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[001] but the buyer may proceed against the seller to compel him to make good what he
[002] promised. 1Once a purchase and sale has been concluded, as was said above, the
[003] risk attending the thing bought and sold2 both before delivery and after it, 3falls
[004] generally upon him who has it in his possession, unless it is otherwise agreed at the
[005] outset,4 for obviously he who has not yet delivered the thing to its buyer will still
[006] himself be its owner, since by deliveries and usucapions etc.5 [as above [in the portion]
[007] on gifts,]6 as may [readily] be seen, as 7where a slave sold dies before delivery,
[008] or a house is consumed by fire, or an estate is wholly or partially wasted or swept
[009] away by the force of a stream8 and the like, for which reasons it seems that the
[010] whole risk falls upon the seller. On the other hand, 9if after the purchase but before
[011] livery there is some accretion to the land sold, by alluvion or other means,10 the
[012] gain will belong to the seller. For gains ought to accrue to him upon whom burdens
[013] fall and 11the profit to him who bears the risk.12 13A purchase and sale may be
[014] made conditionally as well as absolutely: under a condition, as ‘if such a thing
[015] meets with the approval of the buyer by a certain date it may be bought for so
[016] many aurei,14 if it does not it may be returned.’ 15If one buys a sacred thing,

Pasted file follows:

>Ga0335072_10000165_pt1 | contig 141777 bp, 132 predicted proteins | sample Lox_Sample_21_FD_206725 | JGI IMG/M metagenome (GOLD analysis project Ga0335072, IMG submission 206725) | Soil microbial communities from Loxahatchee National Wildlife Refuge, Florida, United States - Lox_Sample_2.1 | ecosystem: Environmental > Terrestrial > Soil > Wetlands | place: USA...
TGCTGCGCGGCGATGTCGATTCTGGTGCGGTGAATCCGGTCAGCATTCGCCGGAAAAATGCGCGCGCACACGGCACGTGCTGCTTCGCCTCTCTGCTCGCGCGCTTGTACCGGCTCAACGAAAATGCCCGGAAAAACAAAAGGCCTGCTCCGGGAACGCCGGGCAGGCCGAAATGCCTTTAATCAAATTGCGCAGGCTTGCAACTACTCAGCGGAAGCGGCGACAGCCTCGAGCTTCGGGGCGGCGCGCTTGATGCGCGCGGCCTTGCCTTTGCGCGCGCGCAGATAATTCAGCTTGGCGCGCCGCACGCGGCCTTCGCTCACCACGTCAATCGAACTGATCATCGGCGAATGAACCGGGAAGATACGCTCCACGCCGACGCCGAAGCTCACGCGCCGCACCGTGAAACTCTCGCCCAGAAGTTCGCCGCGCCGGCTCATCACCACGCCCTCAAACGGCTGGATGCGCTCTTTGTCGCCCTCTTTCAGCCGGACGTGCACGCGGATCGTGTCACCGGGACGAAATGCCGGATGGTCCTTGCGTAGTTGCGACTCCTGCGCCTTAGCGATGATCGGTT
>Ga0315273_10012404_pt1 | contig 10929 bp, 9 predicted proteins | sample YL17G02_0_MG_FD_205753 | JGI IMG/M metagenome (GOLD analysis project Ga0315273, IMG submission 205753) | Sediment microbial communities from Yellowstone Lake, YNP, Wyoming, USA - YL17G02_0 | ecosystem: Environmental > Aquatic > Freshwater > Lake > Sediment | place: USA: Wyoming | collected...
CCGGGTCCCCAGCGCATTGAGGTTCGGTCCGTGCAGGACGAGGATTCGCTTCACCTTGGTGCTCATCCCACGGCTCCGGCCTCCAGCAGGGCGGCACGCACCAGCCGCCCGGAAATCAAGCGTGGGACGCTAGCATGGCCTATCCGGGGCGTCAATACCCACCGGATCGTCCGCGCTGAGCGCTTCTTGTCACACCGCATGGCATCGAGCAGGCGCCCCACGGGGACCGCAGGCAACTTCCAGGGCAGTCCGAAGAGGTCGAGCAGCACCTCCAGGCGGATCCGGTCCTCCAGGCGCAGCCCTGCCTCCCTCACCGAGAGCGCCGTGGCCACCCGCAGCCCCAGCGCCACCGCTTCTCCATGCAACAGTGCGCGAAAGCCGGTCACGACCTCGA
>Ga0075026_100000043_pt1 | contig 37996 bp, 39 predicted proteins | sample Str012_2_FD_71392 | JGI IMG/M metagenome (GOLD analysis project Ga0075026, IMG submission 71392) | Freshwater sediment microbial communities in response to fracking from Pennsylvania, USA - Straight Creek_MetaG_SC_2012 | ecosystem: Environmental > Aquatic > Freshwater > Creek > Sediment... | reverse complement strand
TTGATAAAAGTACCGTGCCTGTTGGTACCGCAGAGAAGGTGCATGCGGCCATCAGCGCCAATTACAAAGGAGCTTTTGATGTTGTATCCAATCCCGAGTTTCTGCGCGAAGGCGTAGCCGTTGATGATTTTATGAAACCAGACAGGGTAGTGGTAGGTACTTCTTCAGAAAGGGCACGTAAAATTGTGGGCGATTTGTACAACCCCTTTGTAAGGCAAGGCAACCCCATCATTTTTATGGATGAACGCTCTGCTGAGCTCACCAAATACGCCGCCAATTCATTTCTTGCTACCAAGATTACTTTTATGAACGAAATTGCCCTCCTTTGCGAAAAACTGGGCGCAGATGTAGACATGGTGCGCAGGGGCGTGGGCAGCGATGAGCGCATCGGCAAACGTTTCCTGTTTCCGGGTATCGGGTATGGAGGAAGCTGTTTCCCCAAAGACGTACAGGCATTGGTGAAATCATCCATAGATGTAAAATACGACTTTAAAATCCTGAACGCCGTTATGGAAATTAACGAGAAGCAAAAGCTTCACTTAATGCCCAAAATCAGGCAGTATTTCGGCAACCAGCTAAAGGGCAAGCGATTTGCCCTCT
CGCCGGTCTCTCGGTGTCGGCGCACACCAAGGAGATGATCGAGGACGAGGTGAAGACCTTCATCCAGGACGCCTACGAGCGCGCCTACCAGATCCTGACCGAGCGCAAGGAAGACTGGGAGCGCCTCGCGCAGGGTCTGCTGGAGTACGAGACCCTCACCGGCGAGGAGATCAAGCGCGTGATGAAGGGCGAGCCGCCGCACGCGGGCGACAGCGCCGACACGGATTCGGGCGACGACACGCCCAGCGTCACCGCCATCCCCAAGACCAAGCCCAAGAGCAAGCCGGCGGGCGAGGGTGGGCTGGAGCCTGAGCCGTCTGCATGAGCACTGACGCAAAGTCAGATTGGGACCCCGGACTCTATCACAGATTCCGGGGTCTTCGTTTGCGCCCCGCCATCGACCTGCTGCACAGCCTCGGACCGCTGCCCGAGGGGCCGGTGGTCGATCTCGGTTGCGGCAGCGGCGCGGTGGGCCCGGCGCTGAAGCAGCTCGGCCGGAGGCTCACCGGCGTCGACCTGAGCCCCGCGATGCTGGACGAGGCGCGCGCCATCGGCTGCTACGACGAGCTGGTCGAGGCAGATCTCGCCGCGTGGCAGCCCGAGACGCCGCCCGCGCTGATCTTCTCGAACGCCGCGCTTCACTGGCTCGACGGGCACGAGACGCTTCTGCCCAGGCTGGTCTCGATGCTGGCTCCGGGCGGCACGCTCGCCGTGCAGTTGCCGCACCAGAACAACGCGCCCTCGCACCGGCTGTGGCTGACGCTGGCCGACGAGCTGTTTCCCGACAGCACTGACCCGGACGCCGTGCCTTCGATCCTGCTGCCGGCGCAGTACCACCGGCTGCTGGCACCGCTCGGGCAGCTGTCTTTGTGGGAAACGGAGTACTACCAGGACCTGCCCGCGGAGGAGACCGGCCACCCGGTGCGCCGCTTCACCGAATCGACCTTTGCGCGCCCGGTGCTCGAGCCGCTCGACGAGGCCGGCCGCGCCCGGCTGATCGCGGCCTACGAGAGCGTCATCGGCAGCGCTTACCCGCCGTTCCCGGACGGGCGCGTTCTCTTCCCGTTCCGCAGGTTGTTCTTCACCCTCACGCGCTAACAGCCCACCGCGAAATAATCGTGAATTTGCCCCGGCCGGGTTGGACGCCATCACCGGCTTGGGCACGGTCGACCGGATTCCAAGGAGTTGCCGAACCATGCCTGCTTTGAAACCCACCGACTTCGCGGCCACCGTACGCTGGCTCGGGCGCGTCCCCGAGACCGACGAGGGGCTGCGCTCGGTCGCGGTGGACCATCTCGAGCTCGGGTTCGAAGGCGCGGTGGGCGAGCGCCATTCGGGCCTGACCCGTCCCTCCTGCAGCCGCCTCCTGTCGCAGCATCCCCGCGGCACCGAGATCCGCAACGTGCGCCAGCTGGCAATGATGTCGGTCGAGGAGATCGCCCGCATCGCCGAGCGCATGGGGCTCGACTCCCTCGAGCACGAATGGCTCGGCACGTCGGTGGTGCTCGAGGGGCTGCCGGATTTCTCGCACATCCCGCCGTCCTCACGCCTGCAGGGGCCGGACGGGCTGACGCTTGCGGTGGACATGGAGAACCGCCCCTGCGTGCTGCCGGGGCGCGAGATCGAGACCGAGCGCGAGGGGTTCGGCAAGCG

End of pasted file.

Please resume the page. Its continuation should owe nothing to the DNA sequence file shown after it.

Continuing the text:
[017] incapable of being sold, though the contract cannot stand let the buyer recover
[018] damages from the seller for what he has lost by the fraud,16 despite the fact that a
[019] buyer is held to know what and what sort of thing it is that he buys, whether sacred
[020] or not, encumbered or not. 17The seller and his heirs are bound to warrant the thing
[021] to the buyer and his heirs, whether it is a movable or an immovable,18 provided
[022] that if it is an immovable it be done19 as will be explained below [in the portion]
[023] on warranties;20 if a movable,21 as below [in the portion] on thefts.22

Of letting and hiring.

[025] 23Letting and hiring very much resembles purchase and sale, for as a contract of
[026] purchase and sale is concluded after the price is agreed upon, so it is with letting
[027] and hiring.24 25By a letting and hiring a thing is usually given either for use or
[028] occupation, as where one lets his movable or immovable property to another for a
[029] specified time in return for a certain payment; he who lets is bound to give up the
[030] thing let for use and the hirer obliged to pay the hire.26 If an immovable thing,
[031] such as a house or the like, is let and hired, all things brought or carried into it are
[032] annexed as pledges,27 not only for the hire but for other things, 28so that the lessor
[033] may be provided with security if no other provision was made at the outset.29
[034] And what if nothing is found in houses let and hired? Recourse must be had to the
[035] person of the hirers, if they can be found. If they cannot, the lessor can only blame
[036] his own carelessness or inexperience in failing to make more careful provision for
[037] himself. If, however, one is


1-2. Inst. 3.23.3

3-4. Glanvill x, 14; Woodbine in Yale L. Jour., xxxi, 846

5. C. 2.3.20

6. Supra 124

7-8. Inst. 3.23.3 (with alterations)

9-10. Ibid.

11-12. Ibid., reading ‘debet,’ as Inst.

13-14. Inst. 3.23.4; reading ‘veluti’ for ‘ita ut’

15-16. Inst. 3.23.5 (with alterations); reading ‘consequatur’ ‘interfuerit,’; Fleta, ii, ca. 58

17-18. Glanvill x, 15; reading ‘tenentur,’ as OA and Glanvill

19. Deleted

20. Infra iv, 191

21. Deleted

22. Infra 426

23-24. Inst. 3.24. pr.

25-26. Glanvill x, 18 (with alterations)

27. D. 2.14.4: ‘in urbanis habitationibus locandis invecta illata pignori esse locatori’; G’terbock, 146

28-29. ‘quod locatori ... sit prospectum,’ from line 36

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